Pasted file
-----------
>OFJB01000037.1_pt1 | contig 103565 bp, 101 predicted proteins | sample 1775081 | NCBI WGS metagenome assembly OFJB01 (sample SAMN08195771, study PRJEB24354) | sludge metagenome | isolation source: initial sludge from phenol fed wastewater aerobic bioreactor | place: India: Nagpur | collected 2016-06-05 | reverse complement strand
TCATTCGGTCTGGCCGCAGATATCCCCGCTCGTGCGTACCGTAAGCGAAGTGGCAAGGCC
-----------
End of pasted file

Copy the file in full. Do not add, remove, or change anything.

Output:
>OFJB01000037.1_pt1 | contig 103565 bp, 101 predicted proteins | sample 1775081 | NCBI WGS metagenome assembly OFJB01 (sample SAMN08195771, study PRJEB24354) | sludge metagenome | isolation source: initial sludge from phenol fed wastewater aerobic bioreactor | place: India: Nagpur | collected 2016-06-05 | reverse complement strand
TCATTCGGTCTGGCCGCAGATATCCCCGCTCGTGCGTACCGTAAGCGAAGTGGCAAGGCC